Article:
Taking low-dose Xarelto® for 45 days after discharge from hospital for a medical condition (e.g. heart attack, pneumonia, infection) did not reduce the risk of developing VTE compared with not taking an anticoagulant after discharge. These results do not apply to people who have recently had surgery or people who have active cancer.
Patients who took low-dose Xarelto® after hospital discharge did not have a lower risk of DVT, PE, or death than patients who did not take anticoagulants after hospital discharge.
The risk of bleeding was low in both groups.
Understanding the problem
About 2 out of 100 people admitted to a medical ward will develop VTE. Resting in bed slows blood flow in the veins, which increases the chance of forming a DVT. In addition to lying in bed, hospitalized patients often have other risk factors for developing VTE such as certain illnesses (e.g. heart failure, pneumonia, chronic obstructive lung disease or inflammatory diseases), a previous history of VTE, active cancer, and being older than 60 years of age.
A DVT can form days or even several weeks after discharge from hospital. Symptoms include pain or swelling of the leg or if the DVT travels to the lungs, chest pain, shortness of breath, or palpitations.
Anticoagulants can prevent formation of clots. However, the process of blood clotting is also needed to stop bleeding (e.g. when you are cut or injured, clotting helps to stop bleeding). Just as there are risk factors for developing VTE, there are risk factors for bleeding while taking anticoagulants. For example, people who have a previous history of bleeding or active cancer or kidney disease will have a higher risk for bleeding when taking anticoagulants than people who do not have these risk factors. Therefore, anticoagulants are best used when a hospital patient has more than one risk factor for VTE and few or no risk factors for bleeding.
The question asked by researchers in this study was “do people who are in hospital with a medical condition and additional risk factors for developing VTE, and few or no risk factors for bleeding, benefit from taking low-dose Xarelto® for 45 days after discharge?”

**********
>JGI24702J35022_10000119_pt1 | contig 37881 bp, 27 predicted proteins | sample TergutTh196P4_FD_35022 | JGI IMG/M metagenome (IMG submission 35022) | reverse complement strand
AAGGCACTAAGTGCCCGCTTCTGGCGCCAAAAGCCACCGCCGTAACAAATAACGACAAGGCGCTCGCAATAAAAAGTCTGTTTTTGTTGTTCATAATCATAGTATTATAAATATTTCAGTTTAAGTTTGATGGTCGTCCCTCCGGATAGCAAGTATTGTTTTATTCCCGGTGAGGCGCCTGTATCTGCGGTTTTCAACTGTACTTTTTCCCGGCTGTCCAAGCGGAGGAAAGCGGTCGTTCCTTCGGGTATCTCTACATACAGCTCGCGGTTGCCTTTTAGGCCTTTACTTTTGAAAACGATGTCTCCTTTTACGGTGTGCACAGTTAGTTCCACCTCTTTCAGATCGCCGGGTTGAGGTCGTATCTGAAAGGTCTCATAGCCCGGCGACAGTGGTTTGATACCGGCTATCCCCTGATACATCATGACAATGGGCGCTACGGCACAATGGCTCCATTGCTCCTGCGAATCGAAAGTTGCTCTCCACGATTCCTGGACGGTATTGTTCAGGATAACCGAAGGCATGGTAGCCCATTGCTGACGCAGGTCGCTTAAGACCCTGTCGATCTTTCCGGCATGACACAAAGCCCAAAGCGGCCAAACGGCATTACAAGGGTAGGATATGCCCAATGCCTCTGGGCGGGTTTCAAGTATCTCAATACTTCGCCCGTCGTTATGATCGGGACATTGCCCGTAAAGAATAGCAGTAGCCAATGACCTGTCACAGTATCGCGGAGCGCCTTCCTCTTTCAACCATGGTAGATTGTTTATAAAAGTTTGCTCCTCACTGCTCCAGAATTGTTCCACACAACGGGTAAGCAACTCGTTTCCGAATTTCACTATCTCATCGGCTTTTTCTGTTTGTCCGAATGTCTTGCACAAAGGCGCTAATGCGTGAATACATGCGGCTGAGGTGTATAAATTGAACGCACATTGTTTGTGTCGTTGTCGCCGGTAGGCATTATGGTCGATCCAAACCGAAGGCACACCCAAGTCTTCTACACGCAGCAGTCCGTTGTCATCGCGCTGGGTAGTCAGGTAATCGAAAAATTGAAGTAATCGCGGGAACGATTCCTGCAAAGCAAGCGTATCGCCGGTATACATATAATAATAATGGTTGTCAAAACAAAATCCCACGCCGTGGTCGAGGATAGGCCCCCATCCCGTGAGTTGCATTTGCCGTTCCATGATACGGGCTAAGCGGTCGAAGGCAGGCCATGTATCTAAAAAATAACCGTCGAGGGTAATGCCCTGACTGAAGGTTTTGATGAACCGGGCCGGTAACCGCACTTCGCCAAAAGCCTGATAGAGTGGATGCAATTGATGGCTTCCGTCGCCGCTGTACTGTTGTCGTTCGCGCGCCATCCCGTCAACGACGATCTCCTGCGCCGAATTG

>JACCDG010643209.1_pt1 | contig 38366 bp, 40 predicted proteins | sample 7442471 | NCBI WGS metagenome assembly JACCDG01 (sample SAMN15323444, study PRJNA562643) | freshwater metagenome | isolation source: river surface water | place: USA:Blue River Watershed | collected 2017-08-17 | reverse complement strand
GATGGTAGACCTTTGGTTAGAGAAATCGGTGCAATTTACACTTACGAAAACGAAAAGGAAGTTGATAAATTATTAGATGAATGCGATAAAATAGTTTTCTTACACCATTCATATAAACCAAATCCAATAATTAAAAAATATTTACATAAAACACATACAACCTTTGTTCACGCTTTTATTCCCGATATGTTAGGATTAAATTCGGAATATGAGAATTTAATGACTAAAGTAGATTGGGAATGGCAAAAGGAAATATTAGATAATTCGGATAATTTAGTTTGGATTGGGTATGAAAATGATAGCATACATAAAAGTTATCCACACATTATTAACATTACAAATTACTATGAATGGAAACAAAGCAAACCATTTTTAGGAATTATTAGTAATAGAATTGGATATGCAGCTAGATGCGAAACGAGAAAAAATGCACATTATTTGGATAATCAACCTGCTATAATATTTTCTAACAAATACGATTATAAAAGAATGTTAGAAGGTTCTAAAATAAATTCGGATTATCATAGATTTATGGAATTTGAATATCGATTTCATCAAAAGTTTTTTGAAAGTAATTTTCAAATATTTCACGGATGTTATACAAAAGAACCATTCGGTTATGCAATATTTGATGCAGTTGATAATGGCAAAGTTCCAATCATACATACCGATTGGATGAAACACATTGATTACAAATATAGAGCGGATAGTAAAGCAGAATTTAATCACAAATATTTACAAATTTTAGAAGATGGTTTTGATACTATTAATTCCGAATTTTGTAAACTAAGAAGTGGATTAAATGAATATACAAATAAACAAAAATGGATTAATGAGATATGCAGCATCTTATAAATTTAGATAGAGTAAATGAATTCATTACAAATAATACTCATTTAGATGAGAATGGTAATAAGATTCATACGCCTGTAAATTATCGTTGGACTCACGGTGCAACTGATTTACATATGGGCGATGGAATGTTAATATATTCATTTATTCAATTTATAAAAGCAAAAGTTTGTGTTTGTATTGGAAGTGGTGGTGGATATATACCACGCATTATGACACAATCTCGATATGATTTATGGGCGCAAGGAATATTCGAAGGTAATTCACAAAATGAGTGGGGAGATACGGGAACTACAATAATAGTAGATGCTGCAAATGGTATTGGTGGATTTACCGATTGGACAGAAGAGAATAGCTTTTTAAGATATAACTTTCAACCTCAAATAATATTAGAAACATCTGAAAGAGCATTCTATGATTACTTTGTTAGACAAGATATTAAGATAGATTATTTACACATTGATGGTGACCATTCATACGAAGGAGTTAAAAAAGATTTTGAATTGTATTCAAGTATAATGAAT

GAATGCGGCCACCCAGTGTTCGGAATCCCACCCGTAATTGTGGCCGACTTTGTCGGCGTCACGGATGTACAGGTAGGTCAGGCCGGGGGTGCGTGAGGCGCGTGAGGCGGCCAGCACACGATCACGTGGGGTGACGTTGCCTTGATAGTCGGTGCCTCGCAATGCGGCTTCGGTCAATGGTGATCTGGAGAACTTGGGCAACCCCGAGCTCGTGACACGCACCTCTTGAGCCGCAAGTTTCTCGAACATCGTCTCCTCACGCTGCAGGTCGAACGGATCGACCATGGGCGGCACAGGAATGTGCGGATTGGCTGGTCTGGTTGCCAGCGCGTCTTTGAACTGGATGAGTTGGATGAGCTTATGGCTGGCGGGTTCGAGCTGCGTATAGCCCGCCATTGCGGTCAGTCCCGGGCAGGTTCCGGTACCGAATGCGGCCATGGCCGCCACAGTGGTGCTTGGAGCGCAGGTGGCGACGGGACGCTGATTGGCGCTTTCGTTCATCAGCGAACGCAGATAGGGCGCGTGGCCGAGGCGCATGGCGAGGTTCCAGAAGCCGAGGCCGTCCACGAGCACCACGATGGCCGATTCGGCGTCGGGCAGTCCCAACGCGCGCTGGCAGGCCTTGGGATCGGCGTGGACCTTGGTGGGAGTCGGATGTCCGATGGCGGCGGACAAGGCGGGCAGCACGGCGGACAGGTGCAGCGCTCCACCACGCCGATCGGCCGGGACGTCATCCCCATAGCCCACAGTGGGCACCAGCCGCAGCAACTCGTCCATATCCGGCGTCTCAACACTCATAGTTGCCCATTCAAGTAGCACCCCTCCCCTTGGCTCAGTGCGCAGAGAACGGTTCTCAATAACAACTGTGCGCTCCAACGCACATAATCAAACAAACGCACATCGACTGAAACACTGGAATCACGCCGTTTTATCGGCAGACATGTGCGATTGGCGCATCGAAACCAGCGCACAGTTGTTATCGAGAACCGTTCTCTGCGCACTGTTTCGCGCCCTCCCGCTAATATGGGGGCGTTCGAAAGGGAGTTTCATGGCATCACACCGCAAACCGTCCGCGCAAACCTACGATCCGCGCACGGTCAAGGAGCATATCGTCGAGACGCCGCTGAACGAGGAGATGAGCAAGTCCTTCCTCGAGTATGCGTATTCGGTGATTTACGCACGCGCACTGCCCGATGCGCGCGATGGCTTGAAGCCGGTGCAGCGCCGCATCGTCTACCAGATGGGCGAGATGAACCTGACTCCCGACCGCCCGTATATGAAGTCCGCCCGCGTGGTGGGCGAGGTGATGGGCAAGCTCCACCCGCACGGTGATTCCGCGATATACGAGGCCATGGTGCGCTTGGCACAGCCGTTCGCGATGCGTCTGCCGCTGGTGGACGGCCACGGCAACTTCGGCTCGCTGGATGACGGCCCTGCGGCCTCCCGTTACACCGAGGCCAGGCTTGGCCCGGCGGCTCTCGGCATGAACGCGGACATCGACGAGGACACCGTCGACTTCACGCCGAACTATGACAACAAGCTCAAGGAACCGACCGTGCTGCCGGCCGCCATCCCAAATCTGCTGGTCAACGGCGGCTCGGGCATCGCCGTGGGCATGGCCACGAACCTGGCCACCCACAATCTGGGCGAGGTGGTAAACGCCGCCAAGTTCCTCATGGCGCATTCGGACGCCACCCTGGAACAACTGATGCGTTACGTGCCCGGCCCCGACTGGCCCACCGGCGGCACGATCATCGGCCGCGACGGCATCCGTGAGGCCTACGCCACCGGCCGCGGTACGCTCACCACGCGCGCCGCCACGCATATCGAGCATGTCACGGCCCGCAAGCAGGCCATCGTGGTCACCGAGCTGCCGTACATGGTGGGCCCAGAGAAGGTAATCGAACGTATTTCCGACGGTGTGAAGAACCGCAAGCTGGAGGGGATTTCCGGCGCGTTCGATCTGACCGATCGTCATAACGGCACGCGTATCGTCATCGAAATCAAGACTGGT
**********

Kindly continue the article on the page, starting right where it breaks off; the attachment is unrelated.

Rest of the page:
Who? The study included 12,019 patients age 40 years or older (mean age 70 years; 52% men), who were hospitalized for at least 3 days on a medical ward and considered to be at high risk for VTE according to a risk score and a D-dimer blood test. The risk score gives points for age, type of medical condition and past medical history. The blood test looks for elevated D-dimers.
What? The study compared patients who received low-dose Xarelto® with patients who received a placebo, which is a substance made to resemble drugs but does not contain an active drug.
Xarelto® 10 mg once a day, for 45 days after hospital discharge
Xarelto® 7.5 mg once a day, in patients with kidney disease
One pill of a placebo once a day for 45 days after hospital discharge
Low-dose Xarelto® vs no anticoagulants after discharge in people hospitalized on a medical ward
Outcomes at 45 days
Rate of events with Xarelto®
Rate of events without anticoagulants
DVT, PE, or death
8 out of 1000 people
11 out of 1000 people
3 out of 1000 people
2 out of 1000 people
*Although the rates for the 2 groups look slightly different, the differences were not statistically significant—this means that the difference could simply be due to chance rather than due to the different treatments.
This Evidence Summary is based on the following article:
Spyropoulos AC, Ageno W, Albers GW, et al. Rivaroxaban for Thromboprophylaxis after Hospitalization for Medical Illness. N Engl J Med. 2018 Aug 26. doi: 10.1056/NEJMoa1805090. PubMed
Thomas Moumneh, MD
Dr. Thomas Moumneh is a French emergency physician currently pursuing additional training with a clinical fellowship in Thrombosis and Hemostasis at the University of Ottawa. He is funded by CanVECTOR, the University of Ottawa, and the French Society of Emergency Medicine (SFMU). He is PhD student and his research interest include prevention of thrombosis in medically ill patients and the diagnosis of pulmonary embolism/myocardial infarction.
Lori-Ann Linkins, MD, MSc (Clin Epi), FRCPC
Dr. Linkins is an Associate Professor of Medicine (thrombosis) at McMaster University in Hamilton, Canada. She holds a Masters Degree in Health Research Methodology and is a Deputy Editor with the Health Information Research Unit, McMaster. Her research interests include heparin-induced thrombocytopenia and cancer-associated thrombosis. She was editor of the ACCP Guidelines, 9th Edition HIT chapter and is currently a member of the ASH VTE Guidelines HIT Panel.
Published: Wednesday, November 7, 2018
Last Updated: Thursday, July 30, 2020